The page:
BALI - Authorities in Bali said that they found it hard to crack down on foreigners working or opening businesses on the island on tourist visas.
Denpasar Immigration Agency communications head Soraha Manulang said during a discussion on Tuesday that many foreigners had misused their tourist visas, especially the Visa on Arrival (VoA) - which were easily obtained - and worked on the island. The occupations varied, he said, ranging from working as diving instructors and hotel marketing staff to tour guides.
Besides misusing tourist visas, Soraha added that many foreigners married Indonesians just to stay longer on the island. However, a law stipulated that in such a situation, they were only allowed to open a small business for their own family, while being prohibited from working for companies.
Soraha said, however, it was hard for the agency to take measures as colleagues or the companies for which they worked hid this fact, thus making it difficult to prove violations.
"We often suspect some foreigners, but find it difficult to prove their wrongdoing because the people around them are protecting them," he said, adding that he hoped Bali residents could help his agency spot and report these violators.
Throughout 2013, Soraha said 37 foreigners were deported, some of whom were foreigners working on tourist visas. He estimated that 1 to 3 per cent of last year's 3.2 million inbound travelers violated their visas.
"For efficiency, we immediately deport those proven to have breached their visas, because if we put them on trial, we would spend lots of time and our government would have to bear their living expenses, which are quite high," he said.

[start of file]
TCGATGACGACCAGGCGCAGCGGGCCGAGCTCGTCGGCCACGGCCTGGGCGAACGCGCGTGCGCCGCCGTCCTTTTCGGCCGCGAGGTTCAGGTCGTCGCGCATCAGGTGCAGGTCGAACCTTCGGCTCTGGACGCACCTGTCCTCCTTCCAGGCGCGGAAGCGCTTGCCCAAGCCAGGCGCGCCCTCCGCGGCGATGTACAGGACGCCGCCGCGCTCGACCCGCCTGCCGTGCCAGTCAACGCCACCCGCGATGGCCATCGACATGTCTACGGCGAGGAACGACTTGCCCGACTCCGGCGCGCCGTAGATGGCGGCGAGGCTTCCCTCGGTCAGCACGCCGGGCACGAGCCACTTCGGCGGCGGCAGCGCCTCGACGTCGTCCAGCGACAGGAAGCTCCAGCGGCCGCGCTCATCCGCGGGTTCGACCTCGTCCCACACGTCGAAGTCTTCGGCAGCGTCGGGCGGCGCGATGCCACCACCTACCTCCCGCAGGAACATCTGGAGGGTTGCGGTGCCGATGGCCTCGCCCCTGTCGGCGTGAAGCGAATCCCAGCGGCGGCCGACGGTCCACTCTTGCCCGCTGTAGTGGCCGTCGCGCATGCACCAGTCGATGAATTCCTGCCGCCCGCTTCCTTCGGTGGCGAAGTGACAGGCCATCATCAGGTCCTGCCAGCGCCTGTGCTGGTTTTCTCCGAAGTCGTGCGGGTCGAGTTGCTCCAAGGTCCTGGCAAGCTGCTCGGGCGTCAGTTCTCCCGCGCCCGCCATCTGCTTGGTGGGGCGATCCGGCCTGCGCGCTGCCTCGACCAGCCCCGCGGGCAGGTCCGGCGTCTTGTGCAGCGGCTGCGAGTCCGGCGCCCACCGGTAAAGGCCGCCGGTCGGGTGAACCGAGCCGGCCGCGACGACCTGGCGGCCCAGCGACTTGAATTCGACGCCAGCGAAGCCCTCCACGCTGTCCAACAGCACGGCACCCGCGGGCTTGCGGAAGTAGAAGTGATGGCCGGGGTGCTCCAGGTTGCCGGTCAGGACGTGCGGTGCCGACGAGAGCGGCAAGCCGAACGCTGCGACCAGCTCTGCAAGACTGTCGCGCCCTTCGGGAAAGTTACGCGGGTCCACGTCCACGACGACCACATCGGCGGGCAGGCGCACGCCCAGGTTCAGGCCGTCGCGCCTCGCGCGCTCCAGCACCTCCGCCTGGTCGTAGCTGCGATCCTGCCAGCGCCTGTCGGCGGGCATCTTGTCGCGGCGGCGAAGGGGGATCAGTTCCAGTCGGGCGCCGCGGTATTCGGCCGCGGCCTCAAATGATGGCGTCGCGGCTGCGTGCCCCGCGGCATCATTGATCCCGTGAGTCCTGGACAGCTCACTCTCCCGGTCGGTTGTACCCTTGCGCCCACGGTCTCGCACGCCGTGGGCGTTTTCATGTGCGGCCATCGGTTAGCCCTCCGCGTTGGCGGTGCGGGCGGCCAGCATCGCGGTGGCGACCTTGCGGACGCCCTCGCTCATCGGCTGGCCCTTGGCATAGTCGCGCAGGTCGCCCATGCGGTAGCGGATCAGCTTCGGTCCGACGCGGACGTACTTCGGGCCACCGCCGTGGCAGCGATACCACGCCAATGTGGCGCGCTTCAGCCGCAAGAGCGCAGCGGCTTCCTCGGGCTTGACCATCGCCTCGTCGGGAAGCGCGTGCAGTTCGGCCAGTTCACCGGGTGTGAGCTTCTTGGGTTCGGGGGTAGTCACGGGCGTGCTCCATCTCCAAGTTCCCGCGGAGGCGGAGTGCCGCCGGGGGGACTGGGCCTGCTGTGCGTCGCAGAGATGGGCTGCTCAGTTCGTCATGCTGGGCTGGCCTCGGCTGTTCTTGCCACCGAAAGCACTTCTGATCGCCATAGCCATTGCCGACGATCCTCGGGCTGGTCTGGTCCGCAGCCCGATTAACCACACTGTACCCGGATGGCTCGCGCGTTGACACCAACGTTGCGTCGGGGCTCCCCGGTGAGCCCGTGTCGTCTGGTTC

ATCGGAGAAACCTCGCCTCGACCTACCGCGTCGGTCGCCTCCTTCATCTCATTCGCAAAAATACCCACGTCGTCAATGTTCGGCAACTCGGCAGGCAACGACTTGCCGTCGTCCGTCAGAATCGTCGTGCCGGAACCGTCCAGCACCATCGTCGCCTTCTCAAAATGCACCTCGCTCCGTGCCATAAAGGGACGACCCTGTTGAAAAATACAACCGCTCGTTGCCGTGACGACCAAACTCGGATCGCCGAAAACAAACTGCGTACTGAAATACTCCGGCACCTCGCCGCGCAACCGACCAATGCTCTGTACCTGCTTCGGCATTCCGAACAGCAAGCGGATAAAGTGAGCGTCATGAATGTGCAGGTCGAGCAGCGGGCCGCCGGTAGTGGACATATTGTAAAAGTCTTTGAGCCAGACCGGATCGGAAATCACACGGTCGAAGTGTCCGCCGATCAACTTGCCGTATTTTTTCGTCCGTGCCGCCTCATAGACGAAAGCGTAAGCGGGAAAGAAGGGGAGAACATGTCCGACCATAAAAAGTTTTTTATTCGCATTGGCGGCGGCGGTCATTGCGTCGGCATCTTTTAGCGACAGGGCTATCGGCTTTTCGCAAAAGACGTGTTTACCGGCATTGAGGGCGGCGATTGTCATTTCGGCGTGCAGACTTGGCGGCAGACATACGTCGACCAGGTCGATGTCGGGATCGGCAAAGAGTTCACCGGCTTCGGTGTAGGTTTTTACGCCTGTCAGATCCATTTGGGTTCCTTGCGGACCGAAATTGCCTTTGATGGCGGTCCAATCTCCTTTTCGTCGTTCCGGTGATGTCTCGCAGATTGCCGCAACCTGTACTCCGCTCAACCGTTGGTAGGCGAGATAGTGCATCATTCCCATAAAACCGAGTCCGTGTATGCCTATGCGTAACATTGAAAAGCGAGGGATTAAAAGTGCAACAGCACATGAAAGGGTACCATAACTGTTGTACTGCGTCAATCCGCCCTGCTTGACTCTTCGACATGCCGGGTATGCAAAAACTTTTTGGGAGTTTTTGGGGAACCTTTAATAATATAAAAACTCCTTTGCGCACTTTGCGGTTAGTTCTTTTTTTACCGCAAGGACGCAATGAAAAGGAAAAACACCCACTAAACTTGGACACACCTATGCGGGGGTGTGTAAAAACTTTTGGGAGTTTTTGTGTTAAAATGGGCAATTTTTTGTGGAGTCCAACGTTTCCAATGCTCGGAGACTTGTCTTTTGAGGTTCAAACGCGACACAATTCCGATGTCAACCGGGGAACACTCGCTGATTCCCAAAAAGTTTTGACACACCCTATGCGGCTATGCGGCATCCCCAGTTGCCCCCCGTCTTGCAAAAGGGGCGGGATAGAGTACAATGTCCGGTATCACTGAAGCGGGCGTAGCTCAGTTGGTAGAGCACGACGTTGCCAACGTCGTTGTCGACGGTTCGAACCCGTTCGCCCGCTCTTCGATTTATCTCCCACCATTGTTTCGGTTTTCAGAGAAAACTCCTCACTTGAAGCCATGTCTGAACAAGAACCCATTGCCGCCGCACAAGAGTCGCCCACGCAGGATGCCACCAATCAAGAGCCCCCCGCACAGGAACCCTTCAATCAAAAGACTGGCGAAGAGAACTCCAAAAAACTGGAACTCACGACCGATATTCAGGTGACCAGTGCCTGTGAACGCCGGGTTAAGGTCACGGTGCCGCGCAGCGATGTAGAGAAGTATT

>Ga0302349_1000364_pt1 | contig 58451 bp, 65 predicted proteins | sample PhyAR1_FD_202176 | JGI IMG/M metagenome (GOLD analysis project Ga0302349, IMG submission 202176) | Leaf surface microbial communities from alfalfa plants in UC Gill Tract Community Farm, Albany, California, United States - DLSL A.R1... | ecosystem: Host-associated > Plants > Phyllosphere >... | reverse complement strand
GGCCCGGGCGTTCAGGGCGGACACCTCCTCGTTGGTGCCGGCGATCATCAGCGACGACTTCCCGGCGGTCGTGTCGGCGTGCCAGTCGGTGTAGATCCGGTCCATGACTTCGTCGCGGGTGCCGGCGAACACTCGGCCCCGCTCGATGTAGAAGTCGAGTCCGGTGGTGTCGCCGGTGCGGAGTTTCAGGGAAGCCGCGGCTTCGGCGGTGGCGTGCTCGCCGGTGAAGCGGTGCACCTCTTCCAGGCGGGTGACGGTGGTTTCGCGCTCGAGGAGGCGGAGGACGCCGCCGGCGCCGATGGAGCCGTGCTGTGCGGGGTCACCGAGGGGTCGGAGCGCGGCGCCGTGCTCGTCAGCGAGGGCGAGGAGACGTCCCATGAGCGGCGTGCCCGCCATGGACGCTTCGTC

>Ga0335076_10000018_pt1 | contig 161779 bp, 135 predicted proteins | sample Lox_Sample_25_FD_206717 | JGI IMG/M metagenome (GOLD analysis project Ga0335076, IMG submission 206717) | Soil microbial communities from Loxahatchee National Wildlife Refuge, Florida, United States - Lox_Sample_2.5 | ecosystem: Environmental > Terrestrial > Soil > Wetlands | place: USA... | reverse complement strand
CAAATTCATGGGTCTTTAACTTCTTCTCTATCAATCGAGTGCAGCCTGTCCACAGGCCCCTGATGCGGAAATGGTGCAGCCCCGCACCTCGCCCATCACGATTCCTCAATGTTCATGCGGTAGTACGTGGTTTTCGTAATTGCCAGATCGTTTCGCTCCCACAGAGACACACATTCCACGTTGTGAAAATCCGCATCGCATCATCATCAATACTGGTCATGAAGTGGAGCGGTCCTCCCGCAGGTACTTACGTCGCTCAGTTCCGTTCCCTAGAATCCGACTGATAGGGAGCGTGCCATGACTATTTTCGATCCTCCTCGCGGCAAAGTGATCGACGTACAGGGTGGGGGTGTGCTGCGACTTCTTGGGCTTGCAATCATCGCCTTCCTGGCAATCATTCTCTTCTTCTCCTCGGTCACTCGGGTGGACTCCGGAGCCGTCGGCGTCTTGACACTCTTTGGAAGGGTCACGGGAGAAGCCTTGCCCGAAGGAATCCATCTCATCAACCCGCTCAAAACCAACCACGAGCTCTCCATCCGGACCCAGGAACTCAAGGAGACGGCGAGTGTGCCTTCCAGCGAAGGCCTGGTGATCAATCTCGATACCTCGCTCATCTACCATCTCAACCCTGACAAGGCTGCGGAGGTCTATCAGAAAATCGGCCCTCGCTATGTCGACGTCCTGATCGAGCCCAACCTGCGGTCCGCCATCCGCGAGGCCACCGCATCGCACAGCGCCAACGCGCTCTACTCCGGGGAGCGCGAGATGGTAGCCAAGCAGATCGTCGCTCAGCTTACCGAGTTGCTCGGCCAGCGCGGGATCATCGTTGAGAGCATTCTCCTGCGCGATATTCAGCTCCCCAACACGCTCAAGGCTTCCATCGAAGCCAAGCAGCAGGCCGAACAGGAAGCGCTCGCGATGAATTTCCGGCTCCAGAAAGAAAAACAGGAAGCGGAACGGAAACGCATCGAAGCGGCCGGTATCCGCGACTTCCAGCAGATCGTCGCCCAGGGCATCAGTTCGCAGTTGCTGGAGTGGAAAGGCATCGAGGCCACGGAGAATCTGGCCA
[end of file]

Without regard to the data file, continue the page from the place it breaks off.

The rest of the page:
Soraha said that the phenomena appeared due to Bali's status as a top international tourist destination, which enticed people to come and try their luck establishing a business or working on the island.
Sang Putu Subaya, head of the Bali chapter of the Indonesian Tour Guides Association (HPI), acknowledged the high number of foreign tour guides in Bali. He said a bylaw actually prohibited foreigners from working in this particular job.
"But we can all see that many foreigners are guiding tourist tours, especially for travelers from countries with specific languages. They usually recruit tour guides from their respective country," he said.
"Some of them are married to Indonesians. They guide tourists from their home country."
To help crack down on this practice, he said the association worked with other institutions to hold inspections at tourist sites. "We have found many foreigners working as tour guides. They were immediately deported."
Meanwhile, Ketut Tresna from the Bali branch of the Indonesian Marine Tourism Association (Gahawisri), acknowledged numerous tour and travel companies owned by foreigners that recruited overseas citizens as their workers.
"The diving instructor guiding the Japanese tourists who ended up missing was one of them. This was because they didn't use local instructors," he said. "Therefore, we urge the province to place stricter control on this."
Former Bali Tourism Agency head Gede Nurjaya, who is now active in the Grand Council of Customary Villages (MUDP), said many tourists had visited and or stayed in villages in Bali. "But locals don't know whether they are tourists, workers or what."
He said the provincial administration should disseminate information on how to report illegal foreign workers, especially to customary villages.
The Bali Manpower and Transmigration Agency recorded in 2013 that around 1,800 foreign workers required permit extensions.